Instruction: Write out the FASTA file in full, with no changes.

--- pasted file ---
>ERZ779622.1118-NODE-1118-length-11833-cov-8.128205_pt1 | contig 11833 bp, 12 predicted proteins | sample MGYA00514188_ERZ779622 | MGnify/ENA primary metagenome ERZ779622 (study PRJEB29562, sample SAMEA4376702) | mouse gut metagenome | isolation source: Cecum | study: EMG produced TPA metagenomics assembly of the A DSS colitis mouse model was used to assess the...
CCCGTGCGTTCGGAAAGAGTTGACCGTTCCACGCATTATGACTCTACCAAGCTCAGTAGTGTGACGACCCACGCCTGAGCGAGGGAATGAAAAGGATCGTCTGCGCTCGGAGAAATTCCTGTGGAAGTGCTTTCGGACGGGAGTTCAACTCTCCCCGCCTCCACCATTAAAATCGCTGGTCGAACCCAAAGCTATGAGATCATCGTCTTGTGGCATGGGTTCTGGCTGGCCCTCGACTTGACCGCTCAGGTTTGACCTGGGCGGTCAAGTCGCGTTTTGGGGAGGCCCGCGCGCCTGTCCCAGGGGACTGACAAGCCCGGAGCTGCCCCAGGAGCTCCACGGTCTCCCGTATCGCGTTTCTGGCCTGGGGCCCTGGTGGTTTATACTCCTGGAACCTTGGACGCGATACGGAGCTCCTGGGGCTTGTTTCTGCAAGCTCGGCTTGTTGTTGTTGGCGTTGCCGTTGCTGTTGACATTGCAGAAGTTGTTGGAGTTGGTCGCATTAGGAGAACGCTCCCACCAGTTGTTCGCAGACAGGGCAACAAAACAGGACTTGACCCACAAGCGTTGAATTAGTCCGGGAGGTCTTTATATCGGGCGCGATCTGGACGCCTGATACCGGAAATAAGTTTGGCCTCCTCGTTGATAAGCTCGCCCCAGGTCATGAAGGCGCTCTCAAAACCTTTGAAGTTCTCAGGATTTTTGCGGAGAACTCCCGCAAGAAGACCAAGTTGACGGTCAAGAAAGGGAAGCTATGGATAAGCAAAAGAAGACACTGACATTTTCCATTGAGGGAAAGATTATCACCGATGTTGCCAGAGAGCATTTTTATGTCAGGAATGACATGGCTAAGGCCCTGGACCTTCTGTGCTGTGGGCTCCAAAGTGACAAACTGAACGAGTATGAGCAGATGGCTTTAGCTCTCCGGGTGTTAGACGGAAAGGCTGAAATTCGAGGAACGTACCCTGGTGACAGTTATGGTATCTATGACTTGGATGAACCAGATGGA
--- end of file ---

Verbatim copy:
>ERZ779622.1118-NODE-1118-length-11833-cov-8.128205_pt1 | contig 11833 bp, 12 predicted proteins | sample MGYA00514188_ERZ779622 | MGnify/ENA primary metagenome ERZ779622 (study PRJEB29562, sample SAMEA4376702) | mouse gut metagenome | isolation source: Cecum | study: EMG produced TPA metagenomics assembly of the A DSS colitis mouse model was used to assess the...
CCCGTGCGTTCGGAAAGAGTTGACCGTTCCACGCATTATGACTCTACCAAGCTCAGTAGTGTGACGACCCACGCCTGAGCGAGGGAATGAAAAGGATCGTCTGCGCTCGGAGAAATTCCTGTGGAAGTGCTTTCGGACGGGAGTTCAACTCTCCCCGCCTCCACCATTAAAATCGCTGGTCGAACCCAAAGCTATGAGATCATCGTCTTGTGGCATGGGTTCTGGCTGGCCCTCGACTTGACCGCTCAGGTTTGACCTGGGCGGTCAAGTCGCGTTTTGGGGAGGCCCGCGCGCCTGTCCCAGGGGACTGACAAGCCCGGAGCTGCCCCAGGAGCTCCACGGTCTCCCGTATCGCGTTTCTGGCCTGGGGCCCTGGTGGTTTATACTCCTGGAACCTTGGACGCGATACGGAGCTCCTGGGGCTTGTTTCTGCAAGCTCGGCTTGTTGTTGTTGGCGTTGCCGTTGCTGTTGACATTGCAGAAGTTGTTGGAGTTGGTCGCATTAGGAGAACGCTCCCACCAGTTGTTCGCAGACAGGGCAACAAAACAGGACTTGACCCACAAGCGTTGAATTAGTCCGGGAGGTCTTTATATCGGGCGCGATCTGGACGCCTGATACCGGAAATAAGTTTGGCCTCCTCGTTGATAAGCTCGCCCCAGGTCATGAAGGCGCTCTCAAAACCTTTGAAGTTCTCAGGATTTTTGCGGAGAACTCCCGCAAGAAGACCAAGTTGACGGTCAAGAAAGGGAAGCTATGGATAAGCAAAAGAAGACACTGACATTTTCCATTGAGGGAAAGATTATCACCGATGTTGCCAGAGAGCATTTTTATGTCAGGAATGACATGGCTAAGGCCCTGGACCTTCTGTGCTGTGGGCTCCAAAGTGACAAACTGAACGAGTATGAGCAGATGGCTTTAGCTCTCCGGGTGTTAGACGGAAAGGCTGAAATTCGAGGAACGTACCCTGGTGACAGTTATGGTATCTATGACTTGGATGAACCAGATGGA